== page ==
Once a company makes a choice, they gain an intense focus through organizational structure, dedicated roles, processes, and support systems and practices. It is this intense focus that raises the building block or module to a platform-lever status in the product line strategy. And from that point forward, each platform-lever will be a critical part that delivers a vital force in a product line system.
Morphing and Evolving
Platform-levers types and their characteristics are dynamic and evolving. Expect today’s list to expand as companies apply creative and strategic thinking to forming and using Platform-Levers. There are many possibilities. Yet recognize the notion or theory of a new Platform is of little value until a company employs it and it works successfully.
We also see platform-levers combinations growing tremendously as a product line’s empowering core. For example, consider how a company may choose to combine a design platform-lever with a machine learning (self-evolving algorithm) platform-lever. You may be surprised to see Apple’s M1 CPU has set the stage for this strategic move. Although, not yet employed to its fullest, the M1 chip (a design platform lever) has AI-specific processing elements embedded in it. Expect ML to first contribute to the computer line as a building block. In the M chip’s future generation, though. I’d expect OS and ML to integrate seamlessly.
Archetype Breakdown and Codification
The product line systems archetype is the basic or core “first form” of the platform-lever combination.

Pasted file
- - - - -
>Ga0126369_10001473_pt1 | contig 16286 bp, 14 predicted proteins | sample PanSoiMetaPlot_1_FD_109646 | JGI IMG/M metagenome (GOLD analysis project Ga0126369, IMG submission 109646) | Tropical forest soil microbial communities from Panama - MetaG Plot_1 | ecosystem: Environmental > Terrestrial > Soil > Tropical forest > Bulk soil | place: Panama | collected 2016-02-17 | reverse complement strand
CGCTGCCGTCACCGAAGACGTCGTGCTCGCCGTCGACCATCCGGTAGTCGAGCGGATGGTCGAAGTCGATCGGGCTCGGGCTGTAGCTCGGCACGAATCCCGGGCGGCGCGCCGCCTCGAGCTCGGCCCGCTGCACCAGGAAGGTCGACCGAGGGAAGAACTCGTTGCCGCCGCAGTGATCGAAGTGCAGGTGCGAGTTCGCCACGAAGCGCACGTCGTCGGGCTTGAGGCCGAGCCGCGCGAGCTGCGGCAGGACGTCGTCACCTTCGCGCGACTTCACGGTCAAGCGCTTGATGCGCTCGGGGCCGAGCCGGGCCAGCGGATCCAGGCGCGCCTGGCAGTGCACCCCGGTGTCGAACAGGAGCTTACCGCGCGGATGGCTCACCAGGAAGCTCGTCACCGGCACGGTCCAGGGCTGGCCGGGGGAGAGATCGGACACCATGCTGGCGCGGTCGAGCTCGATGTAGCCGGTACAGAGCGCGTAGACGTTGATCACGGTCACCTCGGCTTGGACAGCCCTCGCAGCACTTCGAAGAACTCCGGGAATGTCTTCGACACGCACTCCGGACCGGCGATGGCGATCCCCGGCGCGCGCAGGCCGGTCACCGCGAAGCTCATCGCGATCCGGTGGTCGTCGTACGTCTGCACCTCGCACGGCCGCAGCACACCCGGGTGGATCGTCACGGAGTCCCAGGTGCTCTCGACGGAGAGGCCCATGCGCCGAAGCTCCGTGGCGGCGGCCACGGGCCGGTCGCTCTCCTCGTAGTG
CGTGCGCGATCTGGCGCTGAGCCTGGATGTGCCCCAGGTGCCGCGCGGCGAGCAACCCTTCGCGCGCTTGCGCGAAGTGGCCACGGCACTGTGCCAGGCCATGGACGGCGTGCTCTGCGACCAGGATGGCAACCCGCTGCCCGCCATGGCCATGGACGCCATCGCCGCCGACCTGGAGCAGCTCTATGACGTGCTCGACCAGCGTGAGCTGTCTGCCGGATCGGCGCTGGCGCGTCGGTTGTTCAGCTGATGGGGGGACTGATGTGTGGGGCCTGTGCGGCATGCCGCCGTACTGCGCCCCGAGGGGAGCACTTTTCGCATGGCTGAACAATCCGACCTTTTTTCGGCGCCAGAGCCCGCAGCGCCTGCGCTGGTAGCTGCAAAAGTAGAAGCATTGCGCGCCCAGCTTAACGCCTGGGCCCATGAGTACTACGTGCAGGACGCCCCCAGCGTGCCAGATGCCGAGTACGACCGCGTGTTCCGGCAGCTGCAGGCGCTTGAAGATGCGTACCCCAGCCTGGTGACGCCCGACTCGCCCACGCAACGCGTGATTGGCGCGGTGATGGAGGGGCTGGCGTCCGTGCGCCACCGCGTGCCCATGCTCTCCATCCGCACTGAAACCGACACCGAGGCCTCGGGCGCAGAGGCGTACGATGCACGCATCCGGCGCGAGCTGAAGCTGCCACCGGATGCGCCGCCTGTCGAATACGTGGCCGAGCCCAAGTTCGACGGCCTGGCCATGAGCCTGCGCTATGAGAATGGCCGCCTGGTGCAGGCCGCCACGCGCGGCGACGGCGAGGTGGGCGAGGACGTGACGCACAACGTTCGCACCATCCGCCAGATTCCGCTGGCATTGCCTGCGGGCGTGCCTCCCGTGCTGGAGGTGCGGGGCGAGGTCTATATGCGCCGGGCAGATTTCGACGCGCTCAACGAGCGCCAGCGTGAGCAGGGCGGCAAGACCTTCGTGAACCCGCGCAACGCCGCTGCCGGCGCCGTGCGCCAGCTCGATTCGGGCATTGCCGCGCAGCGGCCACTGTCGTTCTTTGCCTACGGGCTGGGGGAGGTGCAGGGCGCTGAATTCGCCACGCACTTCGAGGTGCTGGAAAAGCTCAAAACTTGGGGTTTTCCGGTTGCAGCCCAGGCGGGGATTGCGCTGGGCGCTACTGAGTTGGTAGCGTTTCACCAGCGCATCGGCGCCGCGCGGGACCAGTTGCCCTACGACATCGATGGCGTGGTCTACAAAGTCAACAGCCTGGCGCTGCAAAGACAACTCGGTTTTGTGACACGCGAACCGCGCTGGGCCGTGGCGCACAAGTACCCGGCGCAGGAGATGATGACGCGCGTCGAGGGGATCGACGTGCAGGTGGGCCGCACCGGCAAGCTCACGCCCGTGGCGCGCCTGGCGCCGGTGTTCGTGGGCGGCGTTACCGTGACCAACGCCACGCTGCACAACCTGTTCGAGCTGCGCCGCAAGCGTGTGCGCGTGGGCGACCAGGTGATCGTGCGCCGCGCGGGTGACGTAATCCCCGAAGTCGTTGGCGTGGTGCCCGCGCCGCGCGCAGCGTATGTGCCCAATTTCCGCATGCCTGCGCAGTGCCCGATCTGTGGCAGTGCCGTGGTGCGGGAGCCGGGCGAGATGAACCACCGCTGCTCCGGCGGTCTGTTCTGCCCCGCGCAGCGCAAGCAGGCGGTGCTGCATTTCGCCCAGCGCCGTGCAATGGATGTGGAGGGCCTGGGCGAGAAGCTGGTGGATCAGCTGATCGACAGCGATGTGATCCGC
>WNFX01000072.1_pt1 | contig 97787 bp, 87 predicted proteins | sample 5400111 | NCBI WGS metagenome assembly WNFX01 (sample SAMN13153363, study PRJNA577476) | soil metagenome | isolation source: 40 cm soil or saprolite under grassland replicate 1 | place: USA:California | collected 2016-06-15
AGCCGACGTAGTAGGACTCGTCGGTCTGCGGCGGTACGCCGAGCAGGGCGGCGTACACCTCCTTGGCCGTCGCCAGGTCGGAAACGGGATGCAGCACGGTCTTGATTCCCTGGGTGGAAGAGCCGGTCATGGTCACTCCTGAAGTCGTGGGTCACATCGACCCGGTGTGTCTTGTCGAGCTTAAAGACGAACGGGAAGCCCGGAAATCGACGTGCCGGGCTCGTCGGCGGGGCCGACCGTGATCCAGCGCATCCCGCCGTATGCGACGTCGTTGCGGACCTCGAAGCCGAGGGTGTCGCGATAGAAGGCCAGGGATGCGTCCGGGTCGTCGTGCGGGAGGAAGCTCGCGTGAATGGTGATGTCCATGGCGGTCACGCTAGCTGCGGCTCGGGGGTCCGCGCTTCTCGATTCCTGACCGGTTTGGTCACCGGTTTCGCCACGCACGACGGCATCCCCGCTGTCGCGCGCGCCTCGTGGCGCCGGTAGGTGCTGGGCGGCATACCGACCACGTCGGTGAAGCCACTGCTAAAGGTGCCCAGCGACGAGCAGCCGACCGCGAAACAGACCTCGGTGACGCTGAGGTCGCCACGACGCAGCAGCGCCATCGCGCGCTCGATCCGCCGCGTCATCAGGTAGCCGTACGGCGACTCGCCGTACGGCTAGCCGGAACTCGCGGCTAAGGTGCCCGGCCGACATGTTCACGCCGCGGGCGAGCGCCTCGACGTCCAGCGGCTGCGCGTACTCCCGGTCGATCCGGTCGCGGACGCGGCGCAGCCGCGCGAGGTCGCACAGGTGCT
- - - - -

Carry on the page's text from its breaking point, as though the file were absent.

Products, services, and combinations characterize a high-level grouping of PLaaS archetypes. This divide is much like you’d see for a business model. But you’ll see the PLaaS archetype goes deeper into the product line as a system. The PLaaS archetype will designate if the Product Line system beginning state will have one or multiple platform levers and the platform lever types employed.
The PLaaS beginning state matters a great deal. Consider an existing refrigerator line with a core design platform-lever. You’ll find adding new Platform-lever types to a current system is fraught with challenges because the company didn’t design the original system with the new PLaaS in mind. The integration can be kludgy, and data-generating sensors become an afterthought. It might work as a proof of concept, but it’s unlikely to be a great product.
The archetype sets the beginning or starting-point form of a product line. It is not a product line’s detailed build out. The build out is better captured and communicate through system diagrams and roadmaps.
How you describe a PLaaS archetype will reflect your vantage point toward the system. Every function within a company has a unique perspective on a product line and will describe it differently. And customers see the system differently than do competitors, plus both will be different from an internal view of a product line system.
Laying out PLaaS archetype codification is like designating the DNA of a product line. It can look complicated to many but it is also helpful once you learn the code. And like DNA, the each archetype can mutate into unexpected variants.
I divide PLaaS Archetypes into two levels. The first is the core orientation (see Table 2) and the second is the advancement orientation (see Table 3). Each level contains defining elements.
Table 2: Orientation and Platform-Levers (up to three during initial product line build stage)
|# 1Plat Lev
|# 2Plat Lev
|# 3Plat Lev
|up to 3
|Unknown | Unsure
|Algorithms, Artificial Intelligence,
and Machine Learning
|Connected Integration (IoT)
|Hybrid and Combination
Table 3 Market Segments and Technology Building Block Readiness
|Conceptual | Forming
|SC4= Fully Capable
|SC3=Some Improvement Needed
|Existing - Incremental Advancement
|Existing - Next Generation
|TR1=Much More Needed
|SC1=Much more is needed
|Existing - Pivoting
|Unknown | Unsure | Unclear